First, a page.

The last time I’d seen Angel was in A and E. That’s downstairs, by the way—where you were before—after Angel had gone to visit you in your stinky bedroom at halls. Instead of you opening the door and giving her that goofy I’m-pretending-we’re-just-good-friends-when-really-I-want-to-get-into-your-pants smile, she found you with a needle in your arm and a packet of Diazepam next to your bed. Unconscious and dribbling.

This summer was supposed to be so sweet, Raff. I was counting the days till the school holidays. All I’d been able to think about was staying down in London with you for the summer. And now it’s a week and a half you’ve been out. Out for the count, as mum would say. I wish it was just sleep.

So, Ange and I are sitting in the sun, and she’s pushed her sleeves up around her shoulders, so she can improve on her (already killer) tan. And I take my trousers off from under my skirt cos it’s blinking hot. And we’re talking about the last time we saw you. It’s mad, we’re saying, how one minute we’re dancing with you at Alex’s barbeque, then next day we’re in A and E, and you won’t wake up, and mum’s screaming at you, saying ‘Wake up, wake up,’ and tears are running down her face but it’s not working. It’s not waking you up.

Angel offers me some sun cream. As I rub it in, I notice there’s hardly a difference between the white of the cream and my skin. Maybe I ought to be getting down the solariums.

Ange looks out at the view and narrows her eyes. Then she goes, ‘I’ve got something I want to tell you, Fern.’ And a hot breeze blows her hair, and I feel its strands brush against my skin, and I know it’s going to be something about you.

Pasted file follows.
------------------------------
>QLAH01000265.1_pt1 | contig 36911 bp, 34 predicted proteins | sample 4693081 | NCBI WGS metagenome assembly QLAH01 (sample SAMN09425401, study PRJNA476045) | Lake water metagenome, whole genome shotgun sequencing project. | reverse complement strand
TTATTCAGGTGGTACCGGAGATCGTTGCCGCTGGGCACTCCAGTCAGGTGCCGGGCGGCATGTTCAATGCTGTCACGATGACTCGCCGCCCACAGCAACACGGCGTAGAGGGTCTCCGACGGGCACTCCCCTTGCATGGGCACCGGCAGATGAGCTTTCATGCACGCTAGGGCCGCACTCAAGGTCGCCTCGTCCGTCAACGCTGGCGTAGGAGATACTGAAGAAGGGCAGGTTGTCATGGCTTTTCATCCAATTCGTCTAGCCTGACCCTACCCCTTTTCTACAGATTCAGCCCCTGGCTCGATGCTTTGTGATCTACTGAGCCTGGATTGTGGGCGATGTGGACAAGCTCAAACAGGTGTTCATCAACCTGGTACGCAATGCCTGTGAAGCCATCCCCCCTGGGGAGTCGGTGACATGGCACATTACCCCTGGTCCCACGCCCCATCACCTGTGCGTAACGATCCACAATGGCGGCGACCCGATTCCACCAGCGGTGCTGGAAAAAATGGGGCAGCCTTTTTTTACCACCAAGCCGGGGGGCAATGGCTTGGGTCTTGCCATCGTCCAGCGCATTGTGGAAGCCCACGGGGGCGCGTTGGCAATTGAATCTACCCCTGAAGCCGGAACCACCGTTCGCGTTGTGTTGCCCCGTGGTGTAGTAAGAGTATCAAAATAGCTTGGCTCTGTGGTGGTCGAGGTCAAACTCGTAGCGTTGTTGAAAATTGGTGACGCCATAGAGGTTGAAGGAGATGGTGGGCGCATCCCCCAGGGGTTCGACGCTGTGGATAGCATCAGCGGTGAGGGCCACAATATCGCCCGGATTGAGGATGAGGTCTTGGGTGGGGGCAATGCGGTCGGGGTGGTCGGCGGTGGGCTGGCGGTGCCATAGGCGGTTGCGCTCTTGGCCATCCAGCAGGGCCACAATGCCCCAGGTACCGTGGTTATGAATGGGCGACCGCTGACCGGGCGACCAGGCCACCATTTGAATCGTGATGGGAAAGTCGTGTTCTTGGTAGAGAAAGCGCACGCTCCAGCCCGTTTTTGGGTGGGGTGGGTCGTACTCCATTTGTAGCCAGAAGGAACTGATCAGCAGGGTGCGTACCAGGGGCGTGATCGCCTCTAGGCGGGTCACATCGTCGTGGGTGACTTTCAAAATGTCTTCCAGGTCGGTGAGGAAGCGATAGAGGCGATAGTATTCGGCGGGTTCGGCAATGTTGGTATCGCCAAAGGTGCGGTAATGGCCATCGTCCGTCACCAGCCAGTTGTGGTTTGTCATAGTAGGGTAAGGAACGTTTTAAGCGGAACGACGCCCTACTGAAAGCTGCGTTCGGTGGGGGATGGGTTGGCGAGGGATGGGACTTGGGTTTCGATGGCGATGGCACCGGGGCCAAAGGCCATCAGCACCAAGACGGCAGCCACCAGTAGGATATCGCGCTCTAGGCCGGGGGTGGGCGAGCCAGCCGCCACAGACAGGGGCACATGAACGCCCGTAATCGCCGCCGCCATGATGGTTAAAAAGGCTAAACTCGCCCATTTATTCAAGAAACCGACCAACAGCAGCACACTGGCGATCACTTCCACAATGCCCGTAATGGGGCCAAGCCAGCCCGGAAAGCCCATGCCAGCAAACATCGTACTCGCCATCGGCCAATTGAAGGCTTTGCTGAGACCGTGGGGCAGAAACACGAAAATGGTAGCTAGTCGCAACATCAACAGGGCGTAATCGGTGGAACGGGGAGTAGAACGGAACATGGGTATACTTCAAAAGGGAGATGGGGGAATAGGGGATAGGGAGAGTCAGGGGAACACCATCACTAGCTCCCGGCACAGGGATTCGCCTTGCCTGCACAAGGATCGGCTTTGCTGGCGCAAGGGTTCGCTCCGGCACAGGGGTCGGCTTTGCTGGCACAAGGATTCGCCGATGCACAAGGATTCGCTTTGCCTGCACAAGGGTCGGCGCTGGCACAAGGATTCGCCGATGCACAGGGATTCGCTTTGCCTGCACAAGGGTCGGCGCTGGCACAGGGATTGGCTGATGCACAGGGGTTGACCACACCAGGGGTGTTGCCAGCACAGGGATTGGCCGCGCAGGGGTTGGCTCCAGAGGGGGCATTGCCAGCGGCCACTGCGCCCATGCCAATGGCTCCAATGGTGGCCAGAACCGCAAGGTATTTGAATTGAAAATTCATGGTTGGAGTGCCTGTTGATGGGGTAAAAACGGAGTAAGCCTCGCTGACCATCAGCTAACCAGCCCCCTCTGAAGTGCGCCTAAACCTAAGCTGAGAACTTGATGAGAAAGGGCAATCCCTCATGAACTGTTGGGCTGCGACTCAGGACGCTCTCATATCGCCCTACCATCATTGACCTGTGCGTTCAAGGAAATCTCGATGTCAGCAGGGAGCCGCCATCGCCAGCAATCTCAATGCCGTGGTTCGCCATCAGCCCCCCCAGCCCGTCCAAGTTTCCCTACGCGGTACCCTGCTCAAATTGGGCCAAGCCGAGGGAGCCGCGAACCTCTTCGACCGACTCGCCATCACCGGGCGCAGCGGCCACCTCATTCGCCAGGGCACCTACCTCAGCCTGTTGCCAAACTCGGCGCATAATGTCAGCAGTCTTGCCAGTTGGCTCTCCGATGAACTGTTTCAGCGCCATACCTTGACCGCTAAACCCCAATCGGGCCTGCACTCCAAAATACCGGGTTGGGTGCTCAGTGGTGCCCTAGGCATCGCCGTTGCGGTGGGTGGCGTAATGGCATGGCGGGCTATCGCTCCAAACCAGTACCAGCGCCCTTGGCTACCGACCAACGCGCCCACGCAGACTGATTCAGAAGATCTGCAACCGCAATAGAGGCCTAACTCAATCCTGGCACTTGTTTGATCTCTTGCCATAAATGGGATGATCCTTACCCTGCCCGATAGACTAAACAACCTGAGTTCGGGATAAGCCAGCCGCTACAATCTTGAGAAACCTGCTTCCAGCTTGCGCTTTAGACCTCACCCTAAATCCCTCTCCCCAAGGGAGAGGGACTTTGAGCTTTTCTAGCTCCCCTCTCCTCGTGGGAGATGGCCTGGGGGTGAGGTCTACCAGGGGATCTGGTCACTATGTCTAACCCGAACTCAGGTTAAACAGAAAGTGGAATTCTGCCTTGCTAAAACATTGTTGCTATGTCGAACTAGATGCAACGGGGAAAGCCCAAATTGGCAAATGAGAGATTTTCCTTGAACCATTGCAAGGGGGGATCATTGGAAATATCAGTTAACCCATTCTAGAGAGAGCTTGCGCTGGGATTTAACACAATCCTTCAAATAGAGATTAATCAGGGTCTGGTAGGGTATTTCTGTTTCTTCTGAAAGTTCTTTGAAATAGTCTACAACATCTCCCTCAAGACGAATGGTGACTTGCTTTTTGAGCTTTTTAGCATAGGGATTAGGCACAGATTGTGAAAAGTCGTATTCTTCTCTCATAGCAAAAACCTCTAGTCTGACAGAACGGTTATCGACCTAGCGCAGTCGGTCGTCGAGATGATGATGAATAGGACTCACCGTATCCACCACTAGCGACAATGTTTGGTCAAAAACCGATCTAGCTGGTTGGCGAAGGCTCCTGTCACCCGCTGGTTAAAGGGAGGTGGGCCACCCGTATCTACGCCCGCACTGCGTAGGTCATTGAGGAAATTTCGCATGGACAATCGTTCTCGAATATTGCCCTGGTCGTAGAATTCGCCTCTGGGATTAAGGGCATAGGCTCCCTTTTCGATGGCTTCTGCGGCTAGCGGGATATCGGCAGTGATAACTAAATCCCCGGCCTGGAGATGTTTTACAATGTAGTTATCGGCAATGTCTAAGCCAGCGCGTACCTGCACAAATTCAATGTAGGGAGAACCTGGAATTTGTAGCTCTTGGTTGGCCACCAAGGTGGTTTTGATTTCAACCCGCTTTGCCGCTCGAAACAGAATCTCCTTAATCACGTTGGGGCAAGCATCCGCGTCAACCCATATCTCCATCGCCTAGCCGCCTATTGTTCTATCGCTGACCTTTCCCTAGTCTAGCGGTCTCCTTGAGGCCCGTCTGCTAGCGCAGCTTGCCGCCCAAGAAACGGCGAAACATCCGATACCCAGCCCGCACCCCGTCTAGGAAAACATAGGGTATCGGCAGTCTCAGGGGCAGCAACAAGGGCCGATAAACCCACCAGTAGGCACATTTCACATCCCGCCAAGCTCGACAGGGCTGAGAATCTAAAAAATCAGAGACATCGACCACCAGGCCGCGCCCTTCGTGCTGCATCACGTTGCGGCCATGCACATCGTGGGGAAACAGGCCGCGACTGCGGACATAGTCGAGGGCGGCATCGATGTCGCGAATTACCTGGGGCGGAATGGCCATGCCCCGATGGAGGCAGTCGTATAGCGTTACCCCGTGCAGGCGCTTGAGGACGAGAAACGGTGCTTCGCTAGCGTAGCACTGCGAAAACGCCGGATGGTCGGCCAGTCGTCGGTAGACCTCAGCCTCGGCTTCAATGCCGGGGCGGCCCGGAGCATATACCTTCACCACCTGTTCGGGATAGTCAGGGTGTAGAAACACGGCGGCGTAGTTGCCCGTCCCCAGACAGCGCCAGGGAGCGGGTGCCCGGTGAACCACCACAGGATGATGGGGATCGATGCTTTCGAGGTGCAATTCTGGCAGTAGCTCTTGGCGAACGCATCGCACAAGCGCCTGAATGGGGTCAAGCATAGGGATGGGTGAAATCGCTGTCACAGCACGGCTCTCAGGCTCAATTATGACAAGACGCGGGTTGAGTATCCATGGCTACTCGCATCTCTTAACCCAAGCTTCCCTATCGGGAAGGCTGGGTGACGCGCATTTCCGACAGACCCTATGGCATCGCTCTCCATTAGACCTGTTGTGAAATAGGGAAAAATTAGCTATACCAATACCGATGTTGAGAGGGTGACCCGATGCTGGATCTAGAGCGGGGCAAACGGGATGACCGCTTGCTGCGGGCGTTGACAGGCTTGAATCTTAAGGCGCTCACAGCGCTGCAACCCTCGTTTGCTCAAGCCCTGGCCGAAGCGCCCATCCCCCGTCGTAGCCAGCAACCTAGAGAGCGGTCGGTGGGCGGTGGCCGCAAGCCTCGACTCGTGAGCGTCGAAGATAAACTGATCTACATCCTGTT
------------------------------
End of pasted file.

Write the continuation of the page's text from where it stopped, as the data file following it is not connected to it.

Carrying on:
She says, ‘I didn’t say it at the hospital as I thought Raff was just going to wake up.’

I kind of get what she said next, ‘It wouldn’t have been appropriate to talk about it in the intensive care ward, with your mum and dad huddled there, all grey faced. Bless them.’

Listen—here’s what Angel said; here’s how I know there’s more to this. You texted her, didn’t you. Two hours before she found you. You said this: (Ange showed it to me on her Nokia 3310).

Angel, I need to talk to you about something important. It’s not the kind of shit I can discuss on the phone. Come over. I’m home all day.

Two hours later she finds you unconscious.

That text—it’s massive. It nulls and voids any theory that this was suicide. Who decides to kill themselves when they’ve got something important they need to say? No one, that’s who.

Plus, it’s pretty unlikely that you’d decide to take a big fuck off dose of heroin and Diazepam if the girl you fancy is on her way over. That’s just off key. I mean, I’ve seen you in some messy states (remember that time you too much K?) but Angel’s hardly going to think you’re fit if she comes over and finds you dribbling.